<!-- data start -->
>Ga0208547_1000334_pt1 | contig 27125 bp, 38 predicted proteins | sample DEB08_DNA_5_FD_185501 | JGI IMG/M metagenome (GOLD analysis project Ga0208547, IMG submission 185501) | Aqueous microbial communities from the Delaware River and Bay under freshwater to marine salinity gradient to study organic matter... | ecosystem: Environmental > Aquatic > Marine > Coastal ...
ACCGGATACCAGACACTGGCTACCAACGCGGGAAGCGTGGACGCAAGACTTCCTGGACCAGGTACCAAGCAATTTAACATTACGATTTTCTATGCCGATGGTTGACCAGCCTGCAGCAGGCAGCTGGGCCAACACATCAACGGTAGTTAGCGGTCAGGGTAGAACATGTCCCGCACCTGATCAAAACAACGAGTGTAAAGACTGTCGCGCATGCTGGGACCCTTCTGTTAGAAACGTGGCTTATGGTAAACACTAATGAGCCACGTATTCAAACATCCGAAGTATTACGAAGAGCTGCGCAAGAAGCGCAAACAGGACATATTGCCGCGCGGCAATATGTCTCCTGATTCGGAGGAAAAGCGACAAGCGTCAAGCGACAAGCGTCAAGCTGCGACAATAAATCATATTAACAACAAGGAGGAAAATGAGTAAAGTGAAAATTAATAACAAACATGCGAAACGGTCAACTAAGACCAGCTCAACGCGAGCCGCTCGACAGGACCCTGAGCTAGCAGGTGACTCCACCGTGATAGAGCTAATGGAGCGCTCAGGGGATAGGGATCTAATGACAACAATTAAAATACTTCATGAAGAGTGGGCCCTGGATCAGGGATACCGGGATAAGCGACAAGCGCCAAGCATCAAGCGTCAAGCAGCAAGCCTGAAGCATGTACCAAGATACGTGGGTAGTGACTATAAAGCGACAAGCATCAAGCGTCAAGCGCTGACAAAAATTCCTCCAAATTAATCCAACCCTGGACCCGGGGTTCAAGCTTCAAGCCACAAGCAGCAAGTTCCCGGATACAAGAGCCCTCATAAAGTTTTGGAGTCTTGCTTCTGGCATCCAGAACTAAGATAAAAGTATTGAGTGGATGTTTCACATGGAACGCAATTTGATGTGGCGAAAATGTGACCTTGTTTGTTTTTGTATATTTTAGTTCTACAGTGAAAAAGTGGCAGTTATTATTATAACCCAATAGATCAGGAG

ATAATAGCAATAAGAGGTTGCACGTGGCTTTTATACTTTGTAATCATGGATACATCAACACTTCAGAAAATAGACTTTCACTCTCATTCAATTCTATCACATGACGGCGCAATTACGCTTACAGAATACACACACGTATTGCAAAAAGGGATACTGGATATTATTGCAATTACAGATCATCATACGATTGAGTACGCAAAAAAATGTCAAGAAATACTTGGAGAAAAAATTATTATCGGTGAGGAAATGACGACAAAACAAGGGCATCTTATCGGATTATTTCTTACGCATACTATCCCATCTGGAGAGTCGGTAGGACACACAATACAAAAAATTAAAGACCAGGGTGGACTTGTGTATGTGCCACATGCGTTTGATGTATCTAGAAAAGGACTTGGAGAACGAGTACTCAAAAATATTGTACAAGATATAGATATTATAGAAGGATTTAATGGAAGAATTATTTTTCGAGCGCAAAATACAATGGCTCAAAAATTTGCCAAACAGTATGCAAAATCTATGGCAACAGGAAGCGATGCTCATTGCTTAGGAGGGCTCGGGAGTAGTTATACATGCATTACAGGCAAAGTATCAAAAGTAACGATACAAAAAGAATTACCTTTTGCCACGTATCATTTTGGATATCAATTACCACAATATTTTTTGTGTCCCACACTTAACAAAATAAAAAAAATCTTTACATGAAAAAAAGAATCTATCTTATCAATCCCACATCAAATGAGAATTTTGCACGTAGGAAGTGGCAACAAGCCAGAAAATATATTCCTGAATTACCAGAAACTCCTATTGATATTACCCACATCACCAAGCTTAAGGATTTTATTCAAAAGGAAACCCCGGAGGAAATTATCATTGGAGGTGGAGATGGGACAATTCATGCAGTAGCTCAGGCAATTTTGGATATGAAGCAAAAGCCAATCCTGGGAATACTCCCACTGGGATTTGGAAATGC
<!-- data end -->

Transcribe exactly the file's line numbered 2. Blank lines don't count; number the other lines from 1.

ACCGGATACCAGACACTGGCTACCAACGCGGGAAGCGTGGACGCAAGACTTCCTGGACCAGGTACCAAGCAATTTAACATTACGATTTTCTATGCCGATGGTTGACCAGCCTGCAGCAGGCAGCTGGGCCAACACATCAACGGTAGTTAGCGGTCAGGGTAGAACATGTCCCGCACCTGATCAAAACAACGAGTGTAAAGACTGTCGCGCATGCTGGGACCCTTCTGTTAGAAACGTGGCTTATGGTAAACACTAATGAGCCACGTATTCAAACATCCGAAGTATTACGAAGAGCTGCGCAAGAAGCGCAAACAGGACATATTGCCGCGCGGCAATATGTCTCCTGATTCGGAGGAAAAGCGACAAGCGTCAAGCGACAAGCGTCAAGCTGCGACAATAAATCATATTAACAACAAGGAGGAAAATGAGTAAAGTGAAAATTAATAACAAACATGCGAAACGGTCAACTAAGACCAGCTCAACGCGAGCCGCTCGACAGGACCCTGAGCTAGCAGGTGACTCCACCGTGATAGAGCTAATGGAGCGCTCAGGGGATAGGGATCTAATGACAACAATTAAAATACTTCATGAAGAGTGGGCCCTGGATCAGGGATACCGGGATAAGCGACAAGCGCCAAGCATCAAGCGTCAAGCAGCAAGCCTGAAGCATGTACCAAGATACGTGGGTAGTGACTATAAAGCGACAAGCATCAAGCGTCAAGCGCTGACAAAAATTCCTCCAAATTAATCCAACCCTGGACCCGGGGTTCAAGCTTCAAGCCACAAGCAGCAAGTTCCCGGATACAAGAGCCCTCATAAAGTTTTGGAGTCTTGCTTCTGGCATCCAGAACTAAGATAAAAGTATTGAGTGGATGTTTCACATGGAACGCAATTTGATGTGGCGAAAATGTGACCTTGTTTGTTTTTGTATATTTTAGTTCTACAGTGAAAAAGTGGCAGTTATTATTATAACCCAATAGATCAGGAG